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Honorary Collaborator
4 stars This was the album that Beefheart disowned, the second to be released but the third to be recorded. On this album he was moving from his blues roots towards the extraordinary Dada free jazz/rock/blues/otherworld hybrid of Trout Mask Replica. His gripe was with the production - Bob Krasnow, the producer, remixed the original tapes without Beefheart's knowledge, adding lots of phasing and psychedelic effects in an effort to appeal to the more -ahem - 'turned on' young listener.

Despite the good Captain's reservations this is still a very good album, not his best but nothing to be ashamed of. The album kicks off with an eccentric blues number, Ah Feel Like Ahcid (originally Ah Feel Like Ah Said), loosely based on a Son House song and featuring some of his finest harmonica work. The remainder of side 1 was taken up with churning electric blues rock, with a disappointingly muddy sound. There are some wonderful slide guitar breaks, and Beefheart's lyrics are as crazed and lucid as ever when they're audible. The second half of the album is a lot stronger - On Tomorrow is the closest thing to psychedelia on the album, while Beatle Bones and Smokin' Stones is a witty sideswipe at the British invasion with a reference to 'Winged eels' that became the stage name of a future member of the magic band. Gimme dat Harp Boy is a lumbering, stomping piece of swamp blues featuring Beefheart talking, wailing and shouting through his harmonica (in addition to playing it like a man possessed). Apparently it was inspired by a blues rock harpist who Beefheart was highly unimpressed by. The album closes with Kandy Korn, another piece of Ur-blues with the amps all turned up to 11 and smoke pouring out of the mixing desk.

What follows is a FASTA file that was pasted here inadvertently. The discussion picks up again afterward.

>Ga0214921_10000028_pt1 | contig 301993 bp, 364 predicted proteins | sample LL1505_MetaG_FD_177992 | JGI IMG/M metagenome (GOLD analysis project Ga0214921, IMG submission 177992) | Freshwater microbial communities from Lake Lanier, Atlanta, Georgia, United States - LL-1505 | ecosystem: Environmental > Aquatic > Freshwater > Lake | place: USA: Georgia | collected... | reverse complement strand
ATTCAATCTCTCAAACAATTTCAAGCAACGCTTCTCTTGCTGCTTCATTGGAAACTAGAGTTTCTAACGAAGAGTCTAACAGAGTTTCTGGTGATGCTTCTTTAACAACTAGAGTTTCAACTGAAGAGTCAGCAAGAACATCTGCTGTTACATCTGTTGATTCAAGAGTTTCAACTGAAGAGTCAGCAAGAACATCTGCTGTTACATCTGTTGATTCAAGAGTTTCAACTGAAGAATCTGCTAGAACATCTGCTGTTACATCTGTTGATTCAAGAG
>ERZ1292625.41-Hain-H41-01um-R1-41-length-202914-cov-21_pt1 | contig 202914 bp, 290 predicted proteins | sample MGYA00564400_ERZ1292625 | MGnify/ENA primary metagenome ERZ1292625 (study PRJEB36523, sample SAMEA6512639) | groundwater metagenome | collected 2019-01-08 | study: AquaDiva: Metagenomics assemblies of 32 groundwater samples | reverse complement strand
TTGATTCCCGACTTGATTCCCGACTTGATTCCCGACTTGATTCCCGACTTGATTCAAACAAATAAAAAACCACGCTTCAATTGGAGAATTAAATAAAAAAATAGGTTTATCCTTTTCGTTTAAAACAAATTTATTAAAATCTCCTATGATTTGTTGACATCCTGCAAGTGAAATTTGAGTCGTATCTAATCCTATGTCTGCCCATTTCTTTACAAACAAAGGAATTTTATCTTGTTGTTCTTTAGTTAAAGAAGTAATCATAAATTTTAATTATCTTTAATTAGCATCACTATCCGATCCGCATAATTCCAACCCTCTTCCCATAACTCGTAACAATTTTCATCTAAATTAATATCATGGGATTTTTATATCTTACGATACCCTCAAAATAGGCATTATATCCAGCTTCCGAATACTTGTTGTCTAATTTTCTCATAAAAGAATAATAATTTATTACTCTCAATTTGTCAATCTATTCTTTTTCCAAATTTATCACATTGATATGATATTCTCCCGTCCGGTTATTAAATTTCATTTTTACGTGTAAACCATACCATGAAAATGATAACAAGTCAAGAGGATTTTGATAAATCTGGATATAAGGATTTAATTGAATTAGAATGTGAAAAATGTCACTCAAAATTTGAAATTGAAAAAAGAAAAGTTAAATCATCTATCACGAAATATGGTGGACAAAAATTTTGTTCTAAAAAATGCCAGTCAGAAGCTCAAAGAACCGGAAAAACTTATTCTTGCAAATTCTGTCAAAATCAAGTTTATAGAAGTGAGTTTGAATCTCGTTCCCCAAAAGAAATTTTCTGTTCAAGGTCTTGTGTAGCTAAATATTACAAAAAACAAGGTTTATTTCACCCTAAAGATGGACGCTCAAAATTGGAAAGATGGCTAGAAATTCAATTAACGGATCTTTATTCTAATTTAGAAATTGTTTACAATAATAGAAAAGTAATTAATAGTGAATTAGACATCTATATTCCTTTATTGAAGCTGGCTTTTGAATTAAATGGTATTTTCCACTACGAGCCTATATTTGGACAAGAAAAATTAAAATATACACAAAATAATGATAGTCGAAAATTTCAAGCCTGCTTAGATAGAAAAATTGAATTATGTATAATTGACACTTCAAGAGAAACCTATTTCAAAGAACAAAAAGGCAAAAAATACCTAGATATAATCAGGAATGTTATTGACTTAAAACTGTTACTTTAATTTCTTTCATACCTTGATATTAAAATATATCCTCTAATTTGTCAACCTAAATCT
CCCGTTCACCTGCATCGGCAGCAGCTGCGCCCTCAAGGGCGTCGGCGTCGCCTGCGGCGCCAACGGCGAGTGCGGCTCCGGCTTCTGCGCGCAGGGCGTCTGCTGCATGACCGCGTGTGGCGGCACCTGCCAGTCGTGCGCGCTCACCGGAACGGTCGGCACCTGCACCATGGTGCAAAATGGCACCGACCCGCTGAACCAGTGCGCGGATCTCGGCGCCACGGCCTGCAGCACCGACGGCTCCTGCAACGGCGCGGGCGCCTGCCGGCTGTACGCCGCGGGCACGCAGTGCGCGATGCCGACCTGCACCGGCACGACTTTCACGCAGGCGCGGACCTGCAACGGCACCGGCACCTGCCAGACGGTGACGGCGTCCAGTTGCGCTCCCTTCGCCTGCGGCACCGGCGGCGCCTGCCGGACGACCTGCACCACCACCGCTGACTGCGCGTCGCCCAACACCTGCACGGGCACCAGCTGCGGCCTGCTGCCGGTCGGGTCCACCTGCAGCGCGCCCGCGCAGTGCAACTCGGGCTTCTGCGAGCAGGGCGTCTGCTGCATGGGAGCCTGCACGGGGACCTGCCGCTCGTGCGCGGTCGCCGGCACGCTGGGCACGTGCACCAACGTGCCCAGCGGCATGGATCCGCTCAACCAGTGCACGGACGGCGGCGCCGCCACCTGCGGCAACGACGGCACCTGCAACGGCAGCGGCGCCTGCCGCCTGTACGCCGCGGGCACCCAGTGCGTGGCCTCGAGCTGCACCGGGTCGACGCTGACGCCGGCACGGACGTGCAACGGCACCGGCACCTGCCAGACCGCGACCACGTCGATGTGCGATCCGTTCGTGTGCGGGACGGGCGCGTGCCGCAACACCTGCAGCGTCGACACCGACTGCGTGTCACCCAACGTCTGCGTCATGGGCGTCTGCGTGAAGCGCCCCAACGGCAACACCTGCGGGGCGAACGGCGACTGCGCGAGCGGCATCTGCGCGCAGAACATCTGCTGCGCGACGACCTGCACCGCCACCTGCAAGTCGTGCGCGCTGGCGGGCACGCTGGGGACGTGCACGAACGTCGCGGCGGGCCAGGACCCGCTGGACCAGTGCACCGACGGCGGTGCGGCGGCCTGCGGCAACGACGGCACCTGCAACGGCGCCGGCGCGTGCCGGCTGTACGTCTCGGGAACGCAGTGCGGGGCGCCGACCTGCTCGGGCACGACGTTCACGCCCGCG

This is definitely worth picking up if you're a fan, and the original mixes were released on a CD called 'I May Be Hungry But I Sure Ain't Weird' a few years ago if you want to make the comparison.

Report this review (#33471)
Posted Sunday, March 20, 2005 | Review Permalink
5 stars 4.5

The mere fact that this is a progression from the amazing Safe As Milk debut is enough for it to be a masterpiece. Indeed it is an amazing album. Don Van Vliet said that it was sabotaged, thanks to Bob Krasnow adding his beloved effects to (usually) the instrumental parts of the album. I could see how Don would see this is limited freedom as an artist, but you have to look past this here. The songs are more personal (hence the name) and sound much more like Beefheart finding his very own sound. His sound was definitely laid out here, as this marks the bluesy to the experimental phase of his career, which ends up being the best of both worlds. It's an easier listen than Trout Mask, and it's more adventurous than Safe As Milk. Don is in top form in this album with his harmonica playing, his writing, and of course his exceptional vocals. The rest of the band gets a lot of more freedom to play their hearts out in this album, the lengths of each song averages to about 6 minutes, which means there's a lot of that signature Magic Band playing (especially the incredible John French). The songs are put together extremely well, and are very powerful instrumentally and emotionally. This album can rival just about anything from this time period in any way, it's incredibly solid. It's amazing how much this album is overlooked, it's a real winner.

Report this review (#38122)
Posted Thursday, June 30, 2005 | Review Permalink